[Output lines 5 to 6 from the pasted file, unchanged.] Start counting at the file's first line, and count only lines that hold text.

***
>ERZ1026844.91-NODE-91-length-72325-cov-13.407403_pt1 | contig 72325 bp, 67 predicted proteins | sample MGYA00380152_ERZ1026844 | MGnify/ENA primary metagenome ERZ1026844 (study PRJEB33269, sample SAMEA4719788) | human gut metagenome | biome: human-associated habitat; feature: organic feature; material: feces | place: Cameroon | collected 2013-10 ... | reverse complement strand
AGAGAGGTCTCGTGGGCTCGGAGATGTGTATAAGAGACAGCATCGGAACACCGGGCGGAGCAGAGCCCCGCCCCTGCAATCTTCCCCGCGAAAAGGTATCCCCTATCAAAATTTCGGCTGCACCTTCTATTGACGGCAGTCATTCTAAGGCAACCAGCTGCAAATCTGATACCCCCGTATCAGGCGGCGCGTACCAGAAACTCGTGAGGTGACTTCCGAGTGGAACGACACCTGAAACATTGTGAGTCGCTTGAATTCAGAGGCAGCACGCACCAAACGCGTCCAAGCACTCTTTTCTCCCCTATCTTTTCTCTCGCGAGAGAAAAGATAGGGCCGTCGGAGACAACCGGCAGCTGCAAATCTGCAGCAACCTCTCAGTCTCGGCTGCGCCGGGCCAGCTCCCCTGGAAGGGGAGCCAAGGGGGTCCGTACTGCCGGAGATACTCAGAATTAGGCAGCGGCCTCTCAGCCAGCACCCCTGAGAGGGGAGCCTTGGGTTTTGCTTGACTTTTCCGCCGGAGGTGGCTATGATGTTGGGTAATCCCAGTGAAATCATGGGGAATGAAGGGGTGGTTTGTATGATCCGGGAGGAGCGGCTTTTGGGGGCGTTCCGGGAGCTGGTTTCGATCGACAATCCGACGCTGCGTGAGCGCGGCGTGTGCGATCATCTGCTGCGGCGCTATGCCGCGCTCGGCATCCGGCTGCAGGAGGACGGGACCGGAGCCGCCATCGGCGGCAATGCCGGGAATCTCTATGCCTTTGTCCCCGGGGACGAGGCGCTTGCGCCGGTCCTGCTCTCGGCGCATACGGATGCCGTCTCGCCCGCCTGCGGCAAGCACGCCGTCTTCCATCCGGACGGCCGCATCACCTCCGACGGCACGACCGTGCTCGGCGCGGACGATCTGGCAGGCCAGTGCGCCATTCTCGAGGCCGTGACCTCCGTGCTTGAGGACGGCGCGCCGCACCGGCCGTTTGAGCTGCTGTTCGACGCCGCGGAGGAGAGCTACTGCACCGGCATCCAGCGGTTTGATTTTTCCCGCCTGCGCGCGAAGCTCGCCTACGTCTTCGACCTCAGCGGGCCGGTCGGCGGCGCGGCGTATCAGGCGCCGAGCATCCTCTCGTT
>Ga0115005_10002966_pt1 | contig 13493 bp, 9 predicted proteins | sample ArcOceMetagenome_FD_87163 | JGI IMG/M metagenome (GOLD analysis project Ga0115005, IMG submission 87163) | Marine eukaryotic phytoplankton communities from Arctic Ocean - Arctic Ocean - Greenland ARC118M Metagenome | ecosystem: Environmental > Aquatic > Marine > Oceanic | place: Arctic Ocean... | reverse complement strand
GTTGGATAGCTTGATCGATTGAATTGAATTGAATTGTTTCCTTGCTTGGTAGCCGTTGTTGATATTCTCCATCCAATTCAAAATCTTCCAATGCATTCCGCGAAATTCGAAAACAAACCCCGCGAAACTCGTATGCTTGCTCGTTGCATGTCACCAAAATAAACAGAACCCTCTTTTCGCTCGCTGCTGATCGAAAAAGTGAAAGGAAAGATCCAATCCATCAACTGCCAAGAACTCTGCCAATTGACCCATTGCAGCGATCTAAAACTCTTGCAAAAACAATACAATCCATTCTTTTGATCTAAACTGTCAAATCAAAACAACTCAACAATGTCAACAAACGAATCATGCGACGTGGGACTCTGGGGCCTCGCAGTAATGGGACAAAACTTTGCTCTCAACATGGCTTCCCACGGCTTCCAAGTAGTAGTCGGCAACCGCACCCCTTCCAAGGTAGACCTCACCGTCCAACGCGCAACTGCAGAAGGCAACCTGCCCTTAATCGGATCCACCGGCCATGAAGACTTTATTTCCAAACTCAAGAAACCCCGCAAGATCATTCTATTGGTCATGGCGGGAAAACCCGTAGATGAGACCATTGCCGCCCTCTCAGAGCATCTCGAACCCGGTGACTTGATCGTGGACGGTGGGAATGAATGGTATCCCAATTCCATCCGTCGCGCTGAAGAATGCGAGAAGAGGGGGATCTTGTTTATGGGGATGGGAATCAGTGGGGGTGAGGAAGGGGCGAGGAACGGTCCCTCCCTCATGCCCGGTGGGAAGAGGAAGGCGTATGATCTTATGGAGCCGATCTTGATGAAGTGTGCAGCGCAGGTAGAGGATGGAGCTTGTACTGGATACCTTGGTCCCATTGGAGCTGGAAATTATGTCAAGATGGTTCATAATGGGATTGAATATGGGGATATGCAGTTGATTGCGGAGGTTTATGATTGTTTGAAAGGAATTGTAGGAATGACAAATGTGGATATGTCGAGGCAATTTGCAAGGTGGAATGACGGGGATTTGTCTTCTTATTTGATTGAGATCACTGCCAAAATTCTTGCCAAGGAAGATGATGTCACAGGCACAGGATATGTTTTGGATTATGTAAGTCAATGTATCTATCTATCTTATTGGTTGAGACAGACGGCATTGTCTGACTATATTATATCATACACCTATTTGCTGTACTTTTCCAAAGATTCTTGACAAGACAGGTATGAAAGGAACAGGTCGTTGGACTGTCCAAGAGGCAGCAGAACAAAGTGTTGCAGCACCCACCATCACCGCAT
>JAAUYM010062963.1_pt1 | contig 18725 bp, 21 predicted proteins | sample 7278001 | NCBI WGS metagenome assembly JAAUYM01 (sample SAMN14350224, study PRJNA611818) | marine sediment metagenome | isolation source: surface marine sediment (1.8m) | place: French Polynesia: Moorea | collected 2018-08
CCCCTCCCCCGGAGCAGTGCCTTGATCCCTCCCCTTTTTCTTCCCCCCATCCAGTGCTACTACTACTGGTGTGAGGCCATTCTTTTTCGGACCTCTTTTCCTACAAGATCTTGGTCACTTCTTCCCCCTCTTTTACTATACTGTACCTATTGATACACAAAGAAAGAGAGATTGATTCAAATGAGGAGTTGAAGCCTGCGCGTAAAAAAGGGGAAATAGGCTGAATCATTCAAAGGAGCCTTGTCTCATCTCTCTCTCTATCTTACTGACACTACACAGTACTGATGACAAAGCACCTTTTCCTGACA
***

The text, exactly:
>JAAUYM010062963.1_pt1 | contig 18725 bp, 21 predicted proteins | sample 7278001 | NCBI WGS metagenome assembly JAAUYM01 (sample SAMN14350224, study PRJNA611818) | marine sediment metagenome | isolation source: surface marine sediment (1.8m) | place: French Polynesia: Moorea | collected 2018-08
CCCCTCCCCCGGAGCAGTGCCTTGATCCCTCCCCTTTTTCTTCCCCCCATCCAGTGCTACTACTACTGGTGTGAGGCCATTCTTTTTCGGACCTCTTTTCCTACAAGATCTTGGTCACTTCTTCCCCCTCTTTTACTATACTGTACCTATTGATACACAAAGAAAGAGAGATTGATTCAAATGAGGAGTTGAAGCCTGCGCGTAAAAAAGGGGAAATAGGCTGAATCATTCAAAGGAGCCTTGTCTCATCTCTCTCTCTATCTTACTGACACTACACAGTACTGATGACAAAGCACCTTTTCCTGACA